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Mr. Will Parks speech on Social Emergency Training

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Dr. Hossein Assadbeigi, Head of the Social Emergency Center, SWO

Mr. Peter Evans, International Expert on Child Protection and Social Work for Children

Distinguished guests,

Ladies and gentlemen,

Good morning

We were all children once. This is something we all have in common. Many of us have a child or are involved in the lives of children in some way. We want children to grow up to be happy, healthy, strong and productive. Yet, millions of children worldwide from all socio-economic backgrounds, across all ages, religions and cultures suffer from violence, exploitation and abuse every day. Violence against children includes all forms of physical or mental violence, injury and abuse, neglect or negligent treatment, maltreatment or exploitation, including sexual abuse. Violence against children is everywhere. It occurs in homes, families, schools, care and justice systems, workplaces and communities across all contexts, including in conflicts and natural disasters. But people often turn a blind eye. It’s hidden behind closed doors. It’s invisible.


A UNICEF report released in 2014 indicated that every year, roughly 6 in 10 children between the ages of 2 and 14, or nearly a billion children worldwide, are regularly subjected to physical punishment by their caregivers. Sadly, the same report showed that about 3 in 10 adults worldwide believe that physical punishment is necessary to properly raise or educate children. No child is immune. The impact of this violence against children can be lifelong, and even passed from generation to generation. When young people experience violence, the likelihood of their becoming future victims or of acting violently themselves as adults increases.


Violence against children is fuelled by social norms that condone violence as acceptable. But it is also enabled by systems that lack adequate policies and legislation, and a strong rule of law to prevent violence, investigate and prosecute perpetrators, and provide follow-up services and treatment for victims. And it is allowed to persist when it is undocumented and unmeasured as a result of inadequate investments in data collection and poor dissemination of findings. This lack of protection systems – combined with attitudes and social norms that justify certain acts of violence against children – creates an environment in which many forms of violence against children are considered normal and therefore remain unreported.

Your excellencies, ladies and gentlemen ,to successfully break the cycle of violence in children’s lives and help them cope with the consequences, we believe there should be effective child-focused services and mechanisms for children to seek help, support and care and to report violent incidences. These services include counselling, information and referrals to other child protection services such as the police, doctors and social welfare workers, and assistance with securing temporary accommodation when necessary. Hotlines and helplines that children and their families can contact to report violence and seek information and assistance like the SWO’s Social Emergency Centre are among the most important measures in this regard. What is most important, however, to secure success of such services is to provide special trainings to the staff to whom children report incidents of violence.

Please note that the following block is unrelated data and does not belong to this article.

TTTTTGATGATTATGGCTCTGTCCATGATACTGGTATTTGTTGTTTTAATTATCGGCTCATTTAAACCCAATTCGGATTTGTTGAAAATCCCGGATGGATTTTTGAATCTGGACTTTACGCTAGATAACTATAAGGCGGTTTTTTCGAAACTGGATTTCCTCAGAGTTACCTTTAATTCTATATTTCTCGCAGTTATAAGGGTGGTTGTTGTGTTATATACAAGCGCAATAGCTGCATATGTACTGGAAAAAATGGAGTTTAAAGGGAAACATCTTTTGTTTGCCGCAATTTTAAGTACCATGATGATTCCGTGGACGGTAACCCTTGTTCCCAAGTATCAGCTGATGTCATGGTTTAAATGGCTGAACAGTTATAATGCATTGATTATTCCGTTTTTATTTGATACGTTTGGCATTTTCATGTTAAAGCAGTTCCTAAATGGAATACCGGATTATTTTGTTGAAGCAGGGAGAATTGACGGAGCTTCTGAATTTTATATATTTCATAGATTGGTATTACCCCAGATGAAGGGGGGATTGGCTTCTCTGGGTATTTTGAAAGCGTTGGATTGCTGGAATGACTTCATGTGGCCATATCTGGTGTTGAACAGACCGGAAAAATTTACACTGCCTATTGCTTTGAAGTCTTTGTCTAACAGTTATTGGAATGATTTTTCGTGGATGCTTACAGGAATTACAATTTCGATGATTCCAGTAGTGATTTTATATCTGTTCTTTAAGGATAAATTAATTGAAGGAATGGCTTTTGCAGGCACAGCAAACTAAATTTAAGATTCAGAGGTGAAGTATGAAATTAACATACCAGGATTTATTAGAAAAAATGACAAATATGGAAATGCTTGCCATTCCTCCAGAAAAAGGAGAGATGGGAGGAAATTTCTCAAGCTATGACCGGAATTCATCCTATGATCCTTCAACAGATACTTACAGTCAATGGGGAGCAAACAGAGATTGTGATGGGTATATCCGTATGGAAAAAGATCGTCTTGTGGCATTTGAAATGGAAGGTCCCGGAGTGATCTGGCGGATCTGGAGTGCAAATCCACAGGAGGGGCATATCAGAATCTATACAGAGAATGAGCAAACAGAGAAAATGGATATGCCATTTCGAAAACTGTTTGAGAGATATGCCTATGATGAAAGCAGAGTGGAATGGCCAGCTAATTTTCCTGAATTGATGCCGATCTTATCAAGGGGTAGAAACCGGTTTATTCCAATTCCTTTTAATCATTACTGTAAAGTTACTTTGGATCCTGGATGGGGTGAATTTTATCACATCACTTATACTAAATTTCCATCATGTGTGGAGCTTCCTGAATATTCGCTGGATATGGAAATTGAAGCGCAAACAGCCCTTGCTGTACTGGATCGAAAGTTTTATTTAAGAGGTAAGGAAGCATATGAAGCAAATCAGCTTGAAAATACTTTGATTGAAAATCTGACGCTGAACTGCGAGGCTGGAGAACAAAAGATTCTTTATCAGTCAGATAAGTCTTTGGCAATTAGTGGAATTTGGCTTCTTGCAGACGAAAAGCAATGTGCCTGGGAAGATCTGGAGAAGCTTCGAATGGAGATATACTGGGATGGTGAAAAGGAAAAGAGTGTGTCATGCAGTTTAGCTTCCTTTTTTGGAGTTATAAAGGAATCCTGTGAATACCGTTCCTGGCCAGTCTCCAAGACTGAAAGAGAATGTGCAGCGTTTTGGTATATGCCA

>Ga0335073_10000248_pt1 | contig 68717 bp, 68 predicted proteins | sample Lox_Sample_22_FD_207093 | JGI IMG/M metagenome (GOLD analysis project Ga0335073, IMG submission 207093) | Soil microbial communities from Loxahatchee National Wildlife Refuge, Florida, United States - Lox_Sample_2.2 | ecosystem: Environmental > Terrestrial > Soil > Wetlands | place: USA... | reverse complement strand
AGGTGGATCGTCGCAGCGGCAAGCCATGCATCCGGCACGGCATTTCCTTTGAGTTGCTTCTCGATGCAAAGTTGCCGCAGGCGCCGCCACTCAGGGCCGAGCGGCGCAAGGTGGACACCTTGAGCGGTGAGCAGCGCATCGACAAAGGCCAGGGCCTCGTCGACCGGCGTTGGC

UNICEF is committed to provide assistance and support to its partners to strengthen the child protection systems and mechanisms by presenting the available knowledge and expertise at International level in this area. This workshop held by the State Welfare Organization, and supported by UNICEF, is planned along the same lines.

Your excellencies, Ladies and Gentlemen, I would like to emphasize once again that violence against children occurs everywhere and in all contexts, most often by those closest to the child and behind closed doors, a reason why it largely remains invisible and unreported. The establishment of child protection mechanisms and systems such as helplines and hotlines with well-trained staff to whom children can report incidents of violence can be very effective both for protecting child victims of violence and for collecting data and information in this area.

Finally I would like to thank our colleagues at the State Welfare Organization as a long-time partner of UNICEF in Iran for their efforts to improve the welfare of children, and wish all participants fruitful discussions in the coming days.

Thank you

Last modified onMonday, 05 September 2016 15:33
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